21 November 2017

We survived.

Over the three days of the 3 Day, the Spouse Thingy and I walked 54 of 60 miles. We found it necessary to cut a couple of miles off each day--we hopped on a shuttle or sweep van--just to assure that we'd be able to either walk the next day, or finish on the third. I think the Spouse Thingy has a new appreciation for what it takes to do these walks, and an understanding now of why people do more than one.

He learned that it's not just hard: it's really hard. He learned he could not only do it, but in the end, it meant a lot and being able to finish feels so freaking good. Also...there's a ton of fun to be had in the agony of all those miles.

Fireball Ski Shot. No, I was not passing that up.
Now, this is posted on the route.

They do not want walkers to drink while participating in the event. And we all get it, we all understand why, but, hey...pain relief, you know.

There is a tremendous amount of community support during the San Diego 3 Day--more than I've ever seen before--and a lot of it involves alcohol. It would be rude to pass it up.

Ok, fine, I'll take the excuse. I did partake once or twice or five times.

A day.

There may be a few pictures of me slugging back 3 or 4 of the multiple-times-per-day offering of Jello shots.

And adult gummy bears.

And pink lemonade vodka.

And holy hell, all the Fireball along the way.

Have I ever mentioned that I freaking love Fireball?

I do.

I was not alone.

There was a lot of beer offered along the way, too, and I took the tiny little cups, but I did not drink any of them.

I gave them the to Spouse Thingy, who enjoys beer.

I won't lie: I got a decent buzz at least once a day. Also: I kinda needed it because I was seriously hurting at a few points, and it was medicinal.

One tiny bit of the support...and all those tents had libations

It was, too.

No, for real: I enter every walk knowing I'll be starting with the kind of pain most people have at the end of day one. FMS, Myofascial Pain Syndrome, spinal arthritis, as well as hip and knee arthritis. Not to mention what the pituitary tumor did to how my body processes water and the havoc it plays in keeping my electrolytes in check. I have some genuine issues.

Not mentioning that for sympathy, just a reminder that I take this sucker seriously, the walk is that important, and your donations get my asterisk out there in spite of all that.

The fact that it can also be fun is just a bonus.

And this one was amazingly fun. The community support was All That, and doing it with the Spouse Thingy made it that much better.

The icing on the cake? This team:

I've told you before, I love these ladies (two are missing; one showed up after this was taken. FOR SHAME, JENNA! ;) and DKM was nursing a bad knee at the time.) I didn't walk with them so much as I did behind them because they are freakishly fast and I am not, but we caught up at pit stops and lunch, and I got a lot of reminders why these people are among my favorites. They are welcoming and friendly, and make me laugh. A lot.

DKM = My Enabler
Right at the time I needed it the most--seriously--DKM met us at a pit stop with cold Diet Pepsis.

Mock my addiction if you want, but holy hell, after all the water and Gatorade we were drinking, that Pepsi damn near sang to me.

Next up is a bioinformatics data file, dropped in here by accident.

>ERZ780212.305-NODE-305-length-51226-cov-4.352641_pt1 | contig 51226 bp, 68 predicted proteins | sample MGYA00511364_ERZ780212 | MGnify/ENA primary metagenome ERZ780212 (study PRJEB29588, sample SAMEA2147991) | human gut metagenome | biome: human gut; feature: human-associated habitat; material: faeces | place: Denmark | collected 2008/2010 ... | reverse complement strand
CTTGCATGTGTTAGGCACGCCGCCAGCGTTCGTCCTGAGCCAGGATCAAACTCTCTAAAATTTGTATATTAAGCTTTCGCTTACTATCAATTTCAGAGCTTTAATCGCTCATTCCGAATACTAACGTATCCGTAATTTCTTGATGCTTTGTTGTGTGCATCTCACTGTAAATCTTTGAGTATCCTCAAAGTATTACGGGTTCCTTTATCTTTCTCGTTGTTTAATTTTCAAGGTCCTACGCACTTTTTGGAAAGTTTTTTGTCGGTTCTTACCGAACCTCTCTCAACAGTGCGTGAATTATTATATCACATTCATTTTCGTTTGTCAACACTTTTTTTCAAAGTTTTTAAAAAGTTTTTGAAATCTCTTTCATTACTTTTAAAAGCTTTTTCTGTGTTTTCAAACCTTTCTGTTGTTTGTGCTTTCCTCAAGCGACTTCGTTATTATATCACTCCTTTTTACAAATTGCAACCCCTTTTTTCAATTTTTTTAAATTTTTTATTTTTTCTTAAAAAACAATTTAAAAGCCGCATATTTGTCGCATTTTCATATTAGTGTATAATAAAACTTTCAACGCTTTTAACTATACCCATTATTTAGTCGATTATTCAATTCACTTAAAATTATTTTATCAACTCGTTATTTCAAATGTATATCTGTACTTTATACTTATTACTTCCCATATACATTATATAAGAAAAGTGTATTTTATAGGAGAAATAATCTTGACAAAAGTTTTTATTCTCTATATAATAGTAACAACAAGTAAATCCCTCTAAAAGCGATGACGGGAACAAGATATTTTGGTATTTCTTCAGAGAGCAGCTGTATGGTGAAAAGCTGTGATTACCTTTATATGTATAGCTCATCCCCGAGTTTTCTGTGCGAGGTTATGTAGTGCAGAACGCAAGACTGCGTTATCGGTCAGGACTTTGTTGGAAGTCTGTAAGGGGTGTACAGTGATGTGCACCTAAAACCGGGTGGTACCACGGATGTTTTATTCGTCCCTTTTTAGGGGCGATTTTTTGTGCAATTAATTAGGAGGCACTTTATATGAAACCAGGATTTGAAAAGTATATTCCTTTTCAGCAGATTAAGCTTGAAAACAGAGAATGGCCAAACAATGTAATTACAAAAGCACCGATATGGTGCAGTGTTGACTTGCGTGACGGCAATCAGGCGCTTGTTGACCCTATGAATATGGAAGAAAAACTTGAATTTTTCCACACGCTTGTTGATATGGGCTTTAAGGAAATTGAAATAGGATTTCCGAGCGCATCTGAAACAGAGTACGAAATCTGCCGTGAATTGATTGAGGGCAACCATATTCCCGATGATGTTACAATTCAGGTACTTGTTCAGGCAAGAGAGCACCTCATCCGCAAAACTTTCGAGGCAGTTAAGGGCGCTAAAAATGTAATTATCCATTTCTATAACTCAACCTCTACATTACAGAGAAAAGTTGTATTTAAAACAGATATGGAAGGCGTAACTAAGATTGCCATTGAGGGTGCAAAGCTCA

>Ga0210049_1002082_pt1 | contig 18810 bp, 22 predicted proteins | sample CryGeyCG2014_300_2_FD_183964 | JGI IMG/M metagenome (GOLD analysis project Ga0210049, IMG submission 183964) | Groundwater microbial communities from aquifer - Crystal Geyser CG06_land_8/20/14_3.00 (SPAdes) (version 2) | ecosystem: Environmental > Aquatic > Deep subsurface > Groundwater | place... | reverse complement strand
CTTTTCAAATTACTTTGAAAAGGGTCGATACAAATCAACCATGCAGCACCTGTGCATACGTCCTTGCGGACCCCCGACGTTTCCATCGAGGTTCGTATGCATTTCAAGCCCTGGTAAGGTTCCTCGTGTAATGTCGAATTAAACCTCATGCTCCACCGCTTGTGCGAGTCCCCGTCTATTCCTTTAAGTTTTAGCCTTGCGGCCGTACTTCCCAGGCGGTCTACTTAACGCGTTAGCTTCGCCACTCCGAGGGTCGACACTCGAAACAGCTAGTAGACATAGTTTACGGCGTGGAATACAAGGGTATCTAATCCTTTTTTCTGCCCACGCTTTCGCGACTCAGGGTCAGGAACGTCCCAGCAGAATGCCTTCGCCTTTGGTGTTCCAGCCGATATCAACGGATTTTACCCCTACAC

I wasn't even buzzed yet.

But lest you think this was a three day bender, that the 2200 walkers were just going from drink to drink to drink ( we weren't) there was a steep reminder of the seriousness of what we were doing.

There were firefighters in full gear, walking each and every mile. Those miles included some hills that made people cry, two hills that I did not have the nerve to attempt (even though I went there determined to male Torrey Pines my bitch), and one downhill (I did that one) that will result in the loss of my right big toenail. These men and women marched in boots and uniforms, weighed down by tanks and heavy jackets, and they freaking smiled while doing it.

There were 2200 walkers in the San Diego 3 Day this year, raising a total of $6.5 million. 75-85% of that will go toward research, the rest to running the walk.

While we were walking, the news filtered through that Avon is suspending their 39 mile breast cancer walk. That's the loss of a lot of millions every year in the fight to find a cure. Komen walkers mourn that loss as much as Avon walkers do, because the fight is the same. The goal is the same.

We want women and men to stop dying, and we want a world where our kids grow up seeing pink as a pretty color, and nothing more.

This walk was hard, no doubt about it. The Spouse Thingy and I are still sore, still walking funny, and wondering when we'll feel like normal again. It was harder than he imagined and as tough as I remembered. And it was worth every step.

San Diego is an amazingly beautiful place, and I seriously want to go back and take in all the sights at a more leisurely pace one day. It made me wish I would remember to buy a freaking lottery ticket, because if I win big, I'm buying a house on the beach there, and inviting my 3 Day family to use my potty along the way (hey, a real toilet is a big freaking deal when you've been using port-a-potties.)

And seriously, peoples, thank you. We would not have been at the walk without your support and donations.

It was amazing.

Damn, we look so serious...

I have never taken a mile 59 picture before...this one means the world to me

The 2017 Pink Slips...the most amazing people you could hope to know
My most treasured teammate...he made the miles a hell of a lot easier and all of it way more fun.


12 November 2017

After The Space Between Whens was put to bed, I declared that I was taking a break for a bit. I'd written four books in a year (okay, fine, MAX wrote four books in a year but I helped. A lot.) and my brain needed a break. With the 3 Day looming, it was a good time to take a step back from work, train, and let thinking things happen instead of writing things.